4) Know what your numbers are saying.   While tools like Google Analytics and Facebook Insights are free tools to measure customer engagement, only 25% of small businesses are analyzing their website data and even less (19%) are measuring their social media metrics.

Website analytics can show you what drives consumers to your site, including if your social media efforts improve ROI. Furthermore, you can learn more about your target audience, engagement rate, and the number of people who view your posts by simply using Facebook Insights.

Al Matesic, the owner of the digital advertising agency SWAMP80, states, “It surprises me how many companies only care about having a presence online without tracking if it works or not. Whenever I develop a website and social media pages for small businesses, I make sure I teach my clients about how to read metrics so they can be successful online.”

5) Create stronger relationships.   60% percent of small businesses believe that social media helps keep them in touch with their customers.  This provides businesses an opportunity to further engage with their customers by providing advice, improved customer service, and new product offerings.

Methodology

Provoke Insights conducted an online survey among 211 small business employees who are involved in the company’s marketing initiatives. “Small business” is defined as between $100k to $20 million in revenues. The survey was distributed between February 27th- 28th, 2014  using Survey Sampling B2B Panel.

Five Tips For Getting Your Brand’s Social Media Right
10 Sep 2015

Social media has gone mainstream.  Consumers age 45-54 are the fastest growing segments on Facebook and Google+. Users age 55-64 are the quickest growing segment on Twitter.  No longer is it a playground to hopefully show your relevance to younger consumers.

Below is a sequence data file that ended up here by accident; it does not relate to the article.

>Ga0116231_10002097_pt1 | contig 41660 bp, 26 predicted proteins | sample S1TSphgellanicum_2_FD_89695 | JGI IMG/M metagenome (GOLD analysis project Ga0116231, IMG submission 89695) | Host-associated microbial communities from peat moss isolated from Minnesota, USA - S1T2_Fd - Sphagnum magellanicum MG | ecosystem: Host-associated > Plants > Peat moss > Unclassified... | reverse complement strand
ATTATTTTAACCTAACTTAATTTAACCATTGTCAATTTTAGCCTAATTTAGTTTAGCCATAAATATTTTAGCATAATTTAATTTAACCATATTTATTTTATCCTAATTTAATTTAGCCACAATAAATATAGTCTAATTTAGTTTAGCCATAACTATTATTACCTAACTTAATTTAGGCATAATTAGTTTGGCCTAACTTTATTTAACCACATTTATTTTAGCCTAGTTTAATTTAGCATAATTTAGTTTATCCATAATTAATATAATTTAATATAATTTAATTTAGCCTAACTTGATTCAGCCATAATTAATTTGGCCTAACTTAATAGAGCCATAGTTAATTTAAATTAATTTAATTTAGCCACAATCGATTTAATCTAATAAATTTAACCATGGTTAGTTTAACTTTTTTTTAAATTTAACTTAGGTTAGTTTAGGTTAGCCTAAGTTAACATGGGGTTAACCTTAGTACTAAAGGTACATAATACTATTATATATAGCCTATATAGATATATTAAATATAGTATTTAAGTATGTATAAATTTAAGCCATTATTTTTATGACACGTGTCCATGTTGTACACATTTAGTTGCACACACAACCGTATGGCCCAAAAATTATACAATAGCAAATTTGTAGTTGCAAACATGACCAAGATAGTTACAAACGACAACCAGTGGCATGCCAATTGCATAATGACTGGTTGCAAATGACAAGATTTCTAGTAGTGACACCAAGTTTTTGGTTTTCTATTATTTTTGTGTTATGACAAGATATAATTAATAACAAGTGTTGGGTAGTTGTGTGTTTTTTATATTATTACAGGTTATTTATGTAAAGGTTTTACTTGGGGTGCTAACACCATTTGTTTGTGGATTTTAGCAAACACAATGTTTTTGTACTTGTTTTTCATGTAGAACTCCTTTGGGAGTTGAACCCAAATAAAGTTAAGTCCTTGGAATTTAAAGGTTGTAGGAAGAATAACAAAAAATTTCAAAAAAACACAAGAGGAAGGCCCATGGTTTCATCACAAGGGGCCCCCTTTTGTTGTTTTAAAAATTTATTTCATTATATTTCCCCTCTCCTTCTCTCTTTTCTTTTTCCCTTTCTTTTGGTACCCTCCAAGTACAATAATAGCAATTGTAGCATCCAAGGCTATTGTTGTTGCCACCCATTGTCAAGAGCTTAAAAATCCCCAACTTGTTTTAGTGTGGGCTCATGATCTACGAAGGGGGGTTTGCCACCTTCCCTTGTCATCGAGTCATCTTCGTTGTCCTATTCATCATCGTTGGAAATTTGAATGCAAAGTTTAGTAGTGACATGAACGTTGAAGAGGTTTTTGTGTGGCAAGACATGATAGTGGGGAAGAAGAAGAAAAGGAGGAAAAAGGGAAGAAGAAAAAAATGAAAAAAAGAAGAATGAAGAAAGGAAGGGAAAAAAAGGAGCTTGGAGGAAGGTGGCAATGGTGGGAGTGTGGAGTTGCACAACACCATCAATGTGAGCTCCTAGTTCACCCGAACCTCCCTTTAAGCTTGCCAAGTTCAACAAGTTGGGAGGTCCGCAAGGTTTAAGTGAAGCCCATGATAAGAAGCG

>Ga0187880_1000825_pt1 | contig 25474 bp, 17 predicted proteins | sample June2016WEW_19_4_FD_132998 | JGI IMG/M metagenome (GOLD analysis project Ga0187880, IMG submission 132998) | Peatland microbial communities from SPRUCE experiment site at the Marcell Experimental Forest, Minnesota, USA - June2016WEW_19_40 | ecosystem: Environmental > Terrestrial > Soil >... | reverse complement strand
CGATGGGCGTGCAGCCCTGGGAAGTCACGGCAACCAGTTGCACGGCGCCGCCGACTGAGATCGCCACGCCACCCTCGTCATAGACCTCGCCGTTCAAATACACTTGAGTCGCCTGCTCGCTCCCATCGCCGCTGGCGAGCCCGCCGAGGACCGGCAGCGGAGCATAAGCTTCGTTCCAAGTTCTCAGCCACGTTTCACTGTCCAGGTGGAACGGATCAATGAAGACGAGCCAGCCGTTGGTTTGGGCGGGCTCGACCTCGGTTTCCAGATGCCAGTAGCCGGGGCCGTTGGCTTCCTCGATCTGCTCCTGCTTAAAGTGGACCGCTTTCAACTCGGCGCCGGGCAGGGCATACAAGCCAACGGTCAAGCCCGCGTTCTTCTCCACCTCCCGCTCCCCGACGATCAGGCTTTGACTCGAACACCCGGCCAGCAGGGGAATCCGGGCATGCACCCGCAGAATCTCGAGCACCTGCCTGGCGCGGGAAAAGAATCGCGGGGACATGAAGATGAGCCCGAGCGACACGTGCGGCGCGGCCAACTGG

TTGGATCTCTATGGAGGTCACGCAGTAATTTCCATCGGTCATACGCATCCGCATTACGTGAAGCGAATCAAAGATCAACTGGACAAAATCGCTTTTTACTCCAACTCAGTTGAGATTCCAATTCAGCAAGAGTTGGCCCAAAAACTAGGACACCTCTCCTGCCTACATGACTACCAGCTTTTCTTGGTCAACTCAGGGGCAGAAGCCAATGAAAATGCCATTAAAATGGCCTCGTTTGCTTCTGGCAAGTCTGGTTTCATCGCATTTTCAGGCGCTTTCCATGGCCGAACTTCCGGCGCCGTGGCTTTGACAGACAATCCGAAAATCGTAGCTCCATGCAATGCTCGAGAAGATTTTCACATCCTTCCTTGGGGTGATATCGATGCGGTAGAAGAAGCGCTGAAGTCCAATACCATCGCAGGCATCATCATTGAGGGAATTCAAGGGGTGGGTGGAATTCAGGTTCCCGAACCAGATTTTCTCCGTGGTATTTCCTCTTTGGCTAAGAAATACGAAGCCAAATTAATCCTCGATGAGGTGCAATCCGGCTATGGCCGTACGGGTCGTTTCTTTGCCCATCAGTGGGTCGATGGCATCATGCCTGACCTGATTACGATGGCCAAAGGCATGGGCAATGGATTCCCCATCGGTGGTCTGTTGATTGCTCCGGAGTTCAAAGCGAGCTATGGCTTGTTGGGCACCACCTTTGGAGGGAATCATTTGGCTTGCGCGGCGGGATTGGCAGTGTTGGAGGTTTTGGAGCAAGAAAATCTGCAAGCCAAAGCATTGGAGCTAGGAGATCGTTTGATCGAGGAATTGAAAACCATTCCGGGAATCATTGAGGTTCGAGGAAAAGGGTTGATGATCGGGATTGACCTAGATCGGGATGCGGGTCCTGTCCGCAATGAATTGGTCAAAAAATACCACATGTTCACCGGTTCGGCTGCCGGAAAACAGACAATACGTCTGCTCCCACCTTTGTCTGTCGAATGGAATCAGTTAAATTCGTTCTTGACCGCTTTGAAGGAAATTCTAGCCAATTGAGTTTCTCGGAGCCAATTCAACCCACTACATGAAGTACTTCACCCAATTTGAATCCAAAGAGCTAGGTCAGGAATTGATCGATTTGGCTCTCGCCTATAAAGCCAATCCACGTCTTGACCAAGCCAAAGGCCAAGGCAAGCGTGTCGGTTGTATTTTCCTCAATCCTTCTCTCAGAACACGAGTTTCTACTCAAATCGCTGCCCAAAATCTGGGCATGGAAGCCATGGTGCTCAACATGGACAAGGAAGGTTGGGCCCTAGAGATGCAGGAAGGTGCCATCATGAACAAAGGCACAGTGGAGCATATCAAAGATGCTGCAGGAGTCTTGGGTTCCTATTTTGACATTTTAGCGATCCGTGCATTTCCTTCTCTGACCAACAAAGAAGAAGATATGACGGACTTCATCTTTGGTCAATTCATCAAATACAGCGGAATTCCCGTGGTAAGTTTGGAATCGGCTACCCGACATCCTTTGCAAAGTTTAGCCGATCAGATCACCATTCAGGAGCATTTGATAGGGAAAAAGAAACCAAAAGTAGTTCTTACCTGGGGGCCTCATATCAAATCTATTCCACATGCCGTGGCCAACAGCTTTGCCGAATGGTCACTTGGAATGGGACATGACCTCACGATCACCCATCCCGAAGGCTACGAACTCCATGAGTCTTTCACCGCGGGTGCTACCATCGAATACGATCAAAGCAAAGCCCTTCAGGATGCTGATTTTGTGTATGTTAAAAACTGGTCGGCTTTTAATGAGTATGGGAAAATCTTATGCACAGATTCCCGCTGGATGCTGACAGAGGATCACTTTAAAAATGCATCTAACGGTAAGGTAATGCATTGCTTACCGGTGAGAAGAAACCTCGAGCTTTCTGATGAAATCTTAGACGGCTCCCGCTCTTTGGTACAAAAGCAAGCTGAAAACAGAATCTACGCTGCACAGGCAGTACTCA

Are you thinking about your brand’s social media strategy?  Here are five tips to getting social right!

  1. Consistent Brand Persona The content you post on social media should be aligned with your brand persona but more importantly should go beyond the benefits of your products to make it more relevant with your consumers and attract prospects.  In order to truly stand out, you need a social media strategy.
  2.  Inspire Your Audience Social sites are not the place to sell your product or services but instead a platform to let your audience establish a relationship with your brand. You want to inspire your audience to follow you by sharing your firm’s belief and motivation.  Apple does not claim to make the best products but instead builds its cult following by insisting that they “think different.” The message resonates with individuals who believe themselves unique or different despite the ubiquity of white earbuds.
  3. Mobile First Consider details such as the fact that 189 million Facebook users only access the site from mobile devices. It is in your best interest to adopt a mobile-first policy for content creation.  Ensure that your content displays well on mobile devices then adopt it for other screens.
  4. Beyond Facebook Social media is bigger than Twitter, Facebook and YouTube.  LinkedIn adds approximately two members per second.  Blogs and forums are viable places to establish thought leadership and frequently harbor influential early adopters. If you are planning on reaching Millennials then you need to consider video, as images are already passé. Cable networks don’t reach nearly as many adults aged 18-34 as does YouTube.  As well, combine that with the previously mentioned facts about mobile use.
  5. Measure! Measure!  Measure! The most important thing to know is your campaign goal and the metrics to assess your progress.  If you are focused on generating traffic, the measurement metric will differ from a firm primarily interested in engagement.